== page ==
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7 Most Life-Changing Attractions in Athens

Monday, June 23rd, 2014

what to see in Athens(Photo by: Lucretious)
Caption: The Parthenon is the most recognized and well-preserved ruin in Acropolis.

7 Most Life-Changing Attractions in Athens

Greece, and Athens in particular, is one of the most popular European travel destinations, bar none! It’s really no wonder why: Athens is a modern city that remains lost in ancient times. No matter where you are in Athens, there are ruins ready to take viewers back several millennia to the times of gods, goddesses, and excessive riches and lifestyles far beyond our imaginations. Couple that with Athens’ incredible Mediterranean climate, gloriously blue Sea of Crete, and super-yummy food, and you’ve just planned a life-changing vacation sure to please the entire family. What attractions should you see? All of them! But here are seven that you cannot miss no matter what.

The Acropolis

When people think of Greece, they think of the Acropolis. The Acropolis has to be the most popular and photographed attraction in Athens, and why shouldn’t it be? This primarily fifth-century-B.C. citadel is seated on flat bedrock above Athens, overlooking the modern-day city in all of its splendor and glory. The Acropolis changed the lives of the ancient Greeks, who built the citadel believing it to be blessed and securing them from the rest of the world. Today, it is home to a ton of ancient must-see ruins. What’s there? I’m going to break the key ones down for you, so keep reading!

The Parthenon

I’ll start with the Acropolis’ biggie, the Parthenon. Of all of the monuments still standing in Acropolis, the Parthenon looks the best – probably because it was built to honor Athena, the Greek goddess of, well, just about everything! Even today, the Greeks consider the Parthenon to be the protector of Athens; they treasure Athena’s shrine. Aside from the Greeks’ love of the Parthenon, the world must take note, too. When it comes to historical monuments, the Parthenon is the biggest worldwide. Those who visit it are awed by the remains of this beautiful structure, especially when it’s lit at night.

The Propylaea Gate

If you’ve had the pleasure of visiting any ancient ruin site, you know that ancient civilizations were big on gates. Gates protected ancient cities, and the Proplylaea, “gateway” when translated, was built to protect the Acropolis. The ancient Greeks began building Propylaea in 437 B.C., but they never actually finished it. They built enough of it, however, to impress nations throughout the world. Both Berlin and Munich, Germany, have gateways in their cities inspired by the Acropolis’ Propylaea. Now that’s one life-changing gate, if you ask me.

The Erechtheion Temple

Athena was, and still is, big in Greece. And she didn’t just have the Parthenon built for her. Nope! The Erechtheion Temple, or what’s left of it, in Acropolis was also constructed to honor the favored Greek goddess. The Erechtheion Temple was also built in honor of Poseidon because he’s pretty big in Greece, too! Unlike Propylaea, the Erechtheion Temple was completed, with construction beginning in 421 B.C. and ending in 406 B.C. It’s truly life-changing to visit this tribute to the mythology so rich in ancient Greek culture. I want to be Athena; how about you?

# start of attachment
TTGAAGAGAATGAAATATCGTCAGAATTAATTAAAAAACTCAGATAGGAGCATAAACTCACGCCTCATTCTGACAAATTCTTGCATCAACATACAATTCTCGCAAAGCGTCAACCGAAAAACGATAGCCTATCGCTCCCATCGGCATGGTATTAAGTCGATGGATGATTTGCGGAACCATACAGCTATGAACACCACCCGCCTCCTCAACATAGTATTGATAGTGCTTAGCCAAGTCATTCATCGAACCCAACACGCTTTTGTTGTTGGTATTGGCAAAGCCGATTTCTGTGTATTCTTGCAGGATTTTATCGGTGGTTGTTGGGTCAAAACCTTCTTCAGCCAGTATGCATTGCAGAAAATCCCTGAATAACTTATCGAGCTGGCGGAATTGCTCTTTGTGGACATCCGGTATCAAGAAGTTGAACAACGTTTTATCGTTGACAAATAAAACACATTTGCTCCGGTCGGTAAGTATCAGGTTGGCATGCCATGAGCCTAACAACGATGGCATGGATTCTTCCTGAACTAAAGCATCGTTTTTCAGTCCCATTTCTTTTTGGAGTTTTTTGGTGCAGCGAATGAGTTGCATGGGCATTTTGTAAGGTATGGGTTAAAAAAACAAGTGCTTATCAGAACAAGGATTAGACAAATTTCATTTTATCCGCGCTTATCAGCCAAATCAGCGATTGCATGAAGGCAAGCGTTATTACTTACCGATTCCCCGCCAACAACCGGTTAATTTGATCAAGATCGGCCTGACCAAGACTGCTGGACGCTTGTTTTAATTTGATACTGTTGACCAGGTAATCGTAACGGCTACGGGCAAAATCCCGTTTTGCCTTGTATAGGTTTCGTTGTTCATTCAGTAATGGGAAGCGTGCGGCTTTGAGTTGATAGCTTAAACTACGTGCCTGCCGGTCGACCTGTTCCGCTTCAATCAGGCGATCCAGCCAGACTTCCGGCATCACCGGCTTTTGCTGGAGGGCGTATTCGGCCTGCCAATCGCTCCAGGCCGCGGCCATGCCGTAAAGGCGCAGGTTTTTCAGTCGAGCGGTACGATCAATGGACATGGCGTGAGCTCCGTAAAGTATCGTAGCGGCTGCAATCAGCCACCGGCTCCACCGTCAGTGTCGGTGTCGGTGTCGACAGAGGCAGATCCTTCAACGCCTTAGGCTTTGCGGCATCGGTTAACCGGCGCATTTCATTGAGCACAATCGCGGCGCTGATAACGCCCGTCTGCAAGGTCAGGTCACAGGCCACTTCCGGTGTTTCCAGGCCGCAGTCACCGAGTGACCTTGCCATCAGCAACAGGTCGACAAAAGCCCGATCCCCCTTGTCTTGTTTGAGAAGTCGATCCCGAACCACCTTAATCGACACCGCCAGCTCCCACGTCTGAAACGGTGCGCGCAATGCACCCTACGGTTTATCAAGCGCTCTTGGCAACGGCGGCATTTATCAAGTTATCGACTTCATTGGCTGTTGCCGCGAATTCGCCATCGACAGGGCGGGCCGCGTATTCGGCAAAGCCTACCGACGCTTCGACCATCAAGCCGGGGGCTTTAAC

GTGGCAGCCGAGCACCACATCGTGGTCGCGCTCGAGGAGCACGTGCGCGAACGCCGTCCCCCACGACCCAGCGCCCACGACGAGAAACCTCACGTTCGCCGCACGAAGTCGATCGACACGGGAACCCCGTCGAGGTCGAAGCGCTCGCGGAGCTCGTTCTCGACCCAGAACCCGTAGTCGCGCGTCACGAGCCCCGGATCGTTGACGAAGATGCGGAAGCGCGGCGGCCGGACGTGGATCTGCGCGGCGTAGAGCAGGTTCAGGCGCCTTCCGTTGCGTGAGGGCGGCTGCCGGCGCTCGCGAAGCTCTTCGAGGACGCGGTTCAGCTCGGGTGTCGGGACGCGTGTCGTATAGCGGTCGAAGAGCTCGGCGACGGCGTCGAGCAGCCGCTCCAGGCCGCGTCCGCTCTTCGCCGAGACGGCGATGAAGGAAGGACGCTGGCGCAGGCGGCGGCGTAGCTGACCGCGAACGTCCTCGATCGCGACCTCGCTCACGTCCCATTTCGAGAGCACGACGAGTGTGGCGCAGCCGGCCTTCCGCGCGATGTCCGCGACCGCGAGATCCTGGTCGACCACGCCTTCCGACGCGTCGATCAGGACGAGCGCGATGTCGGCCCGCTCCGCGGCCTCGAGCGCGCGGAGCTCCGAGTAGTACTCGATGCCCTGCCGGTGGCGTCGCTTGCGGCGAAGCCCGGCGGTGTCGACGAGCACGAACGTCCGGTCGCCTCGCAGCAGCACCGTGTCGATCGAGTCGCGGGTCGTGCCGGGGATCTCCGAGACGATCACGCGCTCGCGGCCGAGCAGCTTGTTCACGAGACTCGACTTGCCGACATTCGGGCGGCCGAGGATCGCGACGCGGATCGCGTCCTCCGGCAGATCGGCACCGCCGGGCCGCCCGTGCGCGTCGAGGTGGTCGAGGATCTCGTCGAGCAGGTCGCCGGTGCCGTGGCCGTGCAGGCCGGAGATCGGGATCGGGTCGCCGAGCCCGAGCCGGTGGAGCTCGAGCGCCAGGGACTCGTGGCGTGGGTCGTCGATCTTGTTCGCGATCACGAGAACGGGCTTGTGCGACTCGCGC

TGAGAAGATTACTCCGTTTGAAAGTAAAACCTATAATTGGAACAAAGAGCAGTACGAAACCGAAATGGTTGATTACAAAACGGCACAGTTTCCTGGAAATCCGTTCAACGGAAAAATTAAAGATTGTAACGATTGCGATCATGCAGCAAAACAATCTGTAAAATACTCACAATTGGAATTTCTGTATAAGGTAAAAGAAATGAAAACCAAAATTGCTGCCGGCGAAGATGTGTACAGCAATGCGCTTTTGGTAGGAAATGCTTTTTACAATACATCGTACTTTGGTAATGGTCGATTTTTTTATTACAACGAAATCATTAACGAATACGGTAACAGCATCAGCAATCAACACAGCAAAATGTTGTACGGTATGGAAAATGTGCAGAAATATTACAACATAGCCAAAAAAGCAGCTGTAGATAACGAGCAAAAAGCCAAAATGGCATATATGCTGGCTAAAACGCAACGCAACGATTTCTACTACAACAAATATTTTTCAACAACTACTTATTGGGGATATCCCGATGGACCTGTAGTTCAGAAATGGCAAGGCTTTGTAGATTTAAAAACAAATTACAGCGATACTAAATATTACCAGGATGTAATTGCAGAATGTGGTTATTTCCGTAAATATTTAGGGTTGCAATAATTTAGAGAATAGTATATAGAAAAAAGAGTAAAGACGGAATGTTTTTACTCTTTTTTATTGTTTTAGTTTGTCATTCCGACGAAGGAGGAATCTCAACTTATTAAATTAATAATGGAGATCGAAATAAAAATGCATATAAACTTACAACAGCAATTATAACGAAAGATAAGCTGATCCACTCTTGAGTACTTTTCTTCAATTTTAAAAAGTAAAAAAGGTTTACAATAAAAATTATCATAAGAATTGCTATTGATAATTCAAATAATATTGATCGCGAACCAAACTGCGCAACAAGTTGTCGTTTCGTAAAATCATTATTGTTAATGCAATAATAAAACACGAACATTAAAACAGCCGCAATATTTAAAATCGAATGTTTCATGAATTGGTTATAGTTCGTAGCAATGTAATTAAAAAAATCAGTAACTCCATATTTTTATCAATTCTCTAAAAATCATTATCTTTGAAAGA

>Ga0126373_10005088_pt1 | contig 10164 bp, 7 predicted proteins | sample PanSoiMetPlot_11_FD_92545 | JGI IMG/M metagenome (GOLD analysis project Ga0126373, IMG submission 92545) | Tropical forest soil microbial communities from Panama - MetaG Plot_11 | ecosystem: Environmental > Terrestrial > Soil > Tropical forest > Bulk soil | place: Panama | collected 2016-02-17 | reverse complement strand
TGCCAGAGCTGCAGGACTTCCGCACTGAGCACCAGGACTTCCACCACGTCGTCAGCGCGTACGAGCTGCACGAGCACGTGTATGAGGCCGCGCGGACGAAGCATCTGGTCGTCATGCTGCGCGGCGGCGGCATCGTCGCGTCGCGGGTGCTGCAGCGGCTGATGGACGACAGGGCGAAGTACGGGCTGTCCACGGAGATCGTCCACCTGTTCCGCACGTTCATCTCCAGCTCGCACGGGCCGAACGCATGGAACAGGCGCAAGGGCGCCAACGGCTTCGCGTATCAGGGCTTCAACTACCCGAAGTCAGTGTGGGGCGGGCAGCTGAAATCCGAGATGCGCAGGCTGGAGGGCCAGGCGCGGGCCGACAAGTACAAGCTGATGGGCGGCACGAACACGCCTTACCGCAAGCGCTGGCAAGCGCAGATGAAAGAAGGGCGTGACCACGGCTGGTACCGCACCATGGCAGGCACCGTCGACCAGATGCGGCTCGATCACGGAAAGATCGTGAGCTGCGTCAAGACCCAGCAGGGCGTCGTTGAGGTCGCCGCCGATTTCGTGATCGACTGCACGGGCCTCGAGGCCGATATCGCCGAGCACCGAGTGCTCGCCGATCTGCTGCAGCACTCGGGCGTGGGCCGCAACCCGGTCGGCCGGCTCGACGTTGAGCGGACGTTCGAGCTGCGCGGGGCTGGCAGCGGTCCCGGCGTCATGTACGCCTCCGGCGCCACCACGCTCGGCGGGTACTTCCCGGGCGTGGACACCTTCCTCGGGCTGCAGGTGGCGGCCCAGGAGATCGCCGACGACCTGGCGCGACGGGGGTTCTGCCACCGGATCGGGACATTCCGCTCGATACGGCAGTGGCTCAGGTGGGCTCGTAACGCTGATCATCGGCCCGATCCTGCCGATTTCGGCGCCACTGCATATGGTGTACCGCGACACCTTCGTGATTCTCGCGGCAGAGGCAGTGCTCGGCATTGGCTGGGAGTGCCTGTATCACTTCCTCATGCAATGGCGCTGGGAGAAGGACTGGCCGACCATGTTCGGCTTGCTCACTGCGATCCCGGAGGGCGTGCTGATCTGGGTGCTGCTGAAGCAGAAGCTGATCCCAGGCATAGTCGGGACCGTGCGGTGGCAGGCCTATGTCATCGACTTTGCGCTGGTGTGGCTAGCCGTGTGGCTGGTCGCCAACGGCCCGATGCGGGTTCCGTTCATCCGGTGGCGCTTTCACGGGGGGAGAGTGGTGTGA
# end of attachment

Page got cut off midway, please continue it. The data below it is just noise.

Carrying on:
The Temple of Athena Nike

No, I’m not talking athletic footwear here! When facing their archenemy the Spartans, the ancient Greeks turned to Athena, attached “nike” to her name, which means “victory,” and made her the goddess of victory. She was busy and had many, many roles, apparently! From 427 B.C. to 424 B.C., the ancient Greeks built this temple in honor of her, and the citizens worshiped her at the site, certain that Athena Nike would bring about a victorious outcome to the Peloponnesian War.

The Academy of Athens

Philosophy fans must visit the Academy of Athens while in Greece. Let’s face it – philosophy has changed all of our lives, and this neoclassic academy was built in the 19th century and inspired by the father of philosophy himself, Plato. After all, it was Plato who began Greek education as far back as 387 B.C. The Academy of Athens is a newer building but a must-see landmark that welcomes numerous visitors annually. It’s even been minted onto a commemorative coin already.

The National Garden

Perhaps the most life-changing attraction in Athens is the National Garden. I know. You just threw your hands up in the air in stunned shock and said aloud, “Are you kidding me, Theresa? A garden?” Well, here’s the thing. You’ve just hiked up Acropolis Hill and then traversed the Acropolis ruins; you’ve just visited the Academy of Athens, which is comprised of several buildings and research centers. I don’t know about you, but I’m tired! I can think of no better life-changing experience than relaxing in Athens’ cool and peaceful National Garden, a glorious oasis behind the Greek Parliament. And don’t worry – there are plenty of ancient ruins to see there, too!


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About the author

Venere Travel Blog writer theresa caruso

Hello fellow travel enthusiasts! My name is Theresa Caruso, I was born in Holyoke, MA on September 28, 1978. I've been a private travel agent for the last several years and could not imagine doing anything else. With a short list of clients, I'm able to help people see the world the way I wish everyone could. When I do get spare time, I enjoy traveling to new locations, playing softball in my friend's league, great little Italian restaurants, and going to the gym. Google+

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